Julian Bradfield writes:
Urgh. Typesetting is a hard task.
I know that. I just don't think we should rule out improvements in
XEmacs's capabilities there.
The kind of thing Unicode does that is really annoying is
by one of the characters I use most often, namely U+5C06 将.
The difference between the reference glyph for U+5C06 and its
rendition in CNS and Japanese is a clear example of a difference that
should prevent unification: a different radical in a component.
For what it's worth, I would have no trouble reading Japanese words
such as 将来 (future) or 将軍 (shogun == generalissimo) if written
with the reference glyph (in the context of other simplified Han).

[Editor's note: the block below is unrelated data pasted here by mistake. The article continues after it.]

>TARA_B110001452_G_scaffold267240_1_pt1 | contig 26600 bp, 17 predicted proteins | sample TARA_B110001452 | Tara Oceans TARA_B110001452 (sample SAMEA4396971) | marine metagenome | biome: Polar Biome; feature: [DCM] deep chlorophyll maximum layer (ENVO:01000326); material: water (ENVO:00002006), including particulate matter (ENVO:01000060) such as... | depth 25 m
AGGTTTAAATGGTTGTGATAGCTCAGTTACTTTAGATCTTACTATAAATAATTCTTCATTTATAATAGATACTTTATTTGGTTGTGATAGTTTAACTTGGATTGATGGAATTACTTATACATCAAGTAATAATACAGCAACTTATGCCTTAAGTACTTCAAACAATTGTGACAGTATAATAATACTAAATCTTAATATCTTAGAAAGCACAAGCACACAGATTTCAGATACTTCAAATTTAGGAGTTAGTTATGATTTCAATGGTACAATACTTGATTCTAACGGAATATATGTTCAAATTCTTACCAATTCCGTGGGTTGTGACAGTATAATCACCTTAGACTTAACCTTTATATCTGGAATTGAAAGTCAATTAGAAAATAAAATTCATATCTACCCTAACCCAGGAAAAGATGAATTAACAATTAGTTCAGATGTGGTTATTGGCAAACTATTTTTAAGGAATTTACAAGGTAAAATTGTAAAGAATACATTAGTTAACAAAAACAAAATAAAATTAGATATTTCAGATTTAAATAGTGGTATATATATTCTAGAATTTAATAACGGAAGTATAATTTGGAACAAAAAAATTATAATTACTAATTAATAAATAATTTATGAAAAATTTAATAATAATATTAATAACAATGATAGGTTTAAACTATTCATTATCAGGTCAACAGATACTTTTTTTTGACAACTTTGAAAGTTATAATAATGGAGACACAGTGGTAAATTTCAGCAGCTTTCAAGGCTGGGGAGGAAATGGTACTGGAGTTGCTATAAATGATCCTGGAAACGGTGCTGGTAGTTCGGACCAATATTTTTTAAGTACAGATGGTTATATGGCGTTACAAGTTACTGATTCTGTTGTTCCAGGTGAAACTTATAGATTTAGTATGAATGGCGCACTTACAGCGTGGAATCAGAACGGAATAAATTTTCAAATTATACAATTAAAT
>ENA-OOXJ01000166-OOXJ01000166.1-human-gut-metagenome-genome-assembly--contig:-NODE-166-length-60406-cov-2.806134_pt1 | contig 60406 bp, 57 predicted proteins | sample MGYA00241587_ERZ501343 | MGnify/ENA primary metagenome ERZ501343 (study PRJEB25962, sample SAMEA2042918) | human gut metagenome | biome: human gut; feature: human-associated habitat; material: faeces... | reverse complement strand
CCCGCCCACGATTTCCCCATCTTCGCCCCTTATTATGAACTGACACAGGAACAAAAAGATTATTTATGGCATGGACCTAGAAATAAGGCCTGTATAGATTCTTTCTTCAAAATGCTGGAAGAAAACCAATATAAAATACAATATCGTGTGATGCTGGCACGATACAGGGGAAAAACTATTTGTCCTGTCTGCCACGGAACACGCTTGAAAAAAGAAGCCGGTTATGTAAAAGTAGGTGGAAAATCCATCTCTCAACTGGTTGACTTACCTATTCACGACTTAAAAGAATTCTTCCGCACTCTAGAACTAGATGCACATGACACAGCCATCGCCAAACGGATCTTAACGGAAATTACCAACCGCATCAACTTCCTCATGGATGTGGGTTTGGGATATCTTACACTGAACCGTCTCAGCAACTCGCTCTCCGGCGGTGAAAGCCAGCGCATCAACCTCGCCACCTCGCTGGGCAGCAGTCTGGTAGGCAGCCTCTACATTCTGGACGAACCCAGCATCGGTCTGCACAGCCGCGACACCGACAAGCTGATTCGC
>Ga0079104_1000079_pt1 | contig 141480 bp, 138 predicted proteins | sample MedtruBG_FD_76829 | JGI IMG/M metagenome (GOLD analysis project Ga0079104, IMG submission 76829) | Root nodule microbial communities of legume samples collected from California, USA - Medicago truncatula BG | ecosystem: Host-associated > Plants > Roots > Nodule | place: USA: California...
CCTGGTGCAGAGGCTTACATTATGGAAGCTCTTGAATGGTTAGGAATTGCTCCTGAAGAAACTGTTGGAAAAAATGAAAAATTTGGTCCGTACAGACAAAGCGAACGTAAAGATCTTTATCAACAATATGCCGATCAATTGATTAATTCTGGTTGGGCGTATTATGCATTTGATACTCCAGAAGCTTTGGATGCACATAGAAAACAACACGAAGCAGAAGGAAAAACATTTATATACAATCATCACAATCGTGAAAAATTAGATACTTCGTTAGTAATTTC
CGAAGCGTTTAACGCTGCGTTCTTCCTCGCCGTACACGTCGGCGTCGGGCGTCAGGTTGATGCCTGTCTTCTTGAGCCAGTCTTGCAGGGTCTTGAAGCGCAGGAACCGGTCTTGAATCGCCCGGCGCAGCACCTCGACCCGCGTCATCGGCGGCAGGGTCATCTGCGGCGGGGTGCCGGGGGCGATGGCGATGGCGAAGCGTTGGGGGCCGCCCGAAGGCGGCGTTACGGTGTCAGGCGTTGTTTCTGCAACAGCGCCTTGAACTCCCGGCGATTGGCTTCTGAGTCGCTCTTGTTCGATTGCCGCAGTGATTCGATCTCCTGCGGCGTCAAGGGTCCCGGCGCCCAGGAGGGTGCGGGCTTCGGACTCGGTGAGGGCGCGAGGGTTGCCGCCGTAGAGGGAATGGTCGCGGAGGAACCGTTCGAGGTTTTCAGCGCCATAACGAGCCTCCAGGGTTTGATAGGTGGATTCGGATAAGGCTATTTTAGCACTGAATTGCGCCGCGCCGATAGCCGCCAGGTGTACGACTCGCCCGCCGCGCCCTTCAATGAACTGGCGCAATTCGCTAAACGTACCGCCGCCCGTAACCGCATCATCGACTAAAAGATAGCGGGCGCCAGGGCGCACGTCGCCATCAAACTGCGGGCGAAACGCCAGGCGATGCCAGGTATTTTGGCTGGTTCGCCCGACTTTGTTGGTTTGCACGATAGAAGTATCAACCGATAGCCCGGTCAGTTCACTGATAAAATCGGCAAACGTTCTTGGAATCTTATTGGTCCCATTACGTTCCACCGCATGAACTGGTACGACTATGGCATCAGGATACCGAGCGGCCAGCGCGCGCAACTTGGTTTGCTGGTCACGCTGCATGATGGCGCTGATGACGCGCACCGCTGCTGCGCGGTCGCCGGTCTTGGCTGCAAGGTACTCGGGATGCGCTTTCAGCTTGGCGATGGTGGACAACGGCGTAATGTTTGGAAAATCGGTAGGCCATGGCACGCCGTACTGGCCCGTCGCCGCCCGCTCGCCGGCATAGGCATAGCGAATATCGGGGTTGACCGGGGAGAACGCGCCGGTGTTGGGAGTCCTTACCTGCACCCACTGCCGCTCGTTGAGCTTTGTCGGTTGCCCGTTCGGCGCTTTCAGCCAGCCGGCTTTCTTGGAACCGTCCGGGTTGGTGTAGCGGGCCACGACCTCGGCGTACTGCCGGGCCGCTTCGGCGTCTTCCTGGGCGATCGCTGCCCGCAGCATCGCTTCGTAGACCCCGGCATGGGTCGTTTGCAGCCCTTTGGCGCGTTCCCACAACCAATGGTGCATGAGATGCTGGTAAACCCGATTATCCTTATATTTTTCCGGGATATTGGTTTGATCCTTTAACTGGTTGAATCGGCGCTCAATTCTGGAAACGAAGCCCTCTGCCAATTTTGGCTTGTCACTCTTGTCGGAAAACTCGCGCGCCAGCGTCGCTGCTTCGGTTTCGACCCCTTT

>Unicode advocates have a set of rules that are easy to apply in
>thousands of common cases and ambiguous in very few cases, even for
>rare glyphs (except for the case of "lost" glyphs whose meaning is
I wouldn't mind, if they actually applied their own criteria
I don't see convincing evidence that they don't. It seems you just
got burned by a rather arbitrary choice of some GB bureaucrat in a
character you happen to refer to a lot, and the geopolitical weight of
"China" that makes its standards the reference, rather than the
earlier and probably more useful (to foreigners) ROC and Japanese
I don't criticize you or your application, and obviously this kind of
thing makes your work more difficult. I just don't see how it makes
sense to reject the Unicode standard on this basis. If XEmacs
slavishly kowtows to Unicode and fails to provide ways for you to work
around these difficulties, that is a bug in XEmacs, not in Unicode, as
far as I'm concerned. (Of course I don't plan to do the work! :-)
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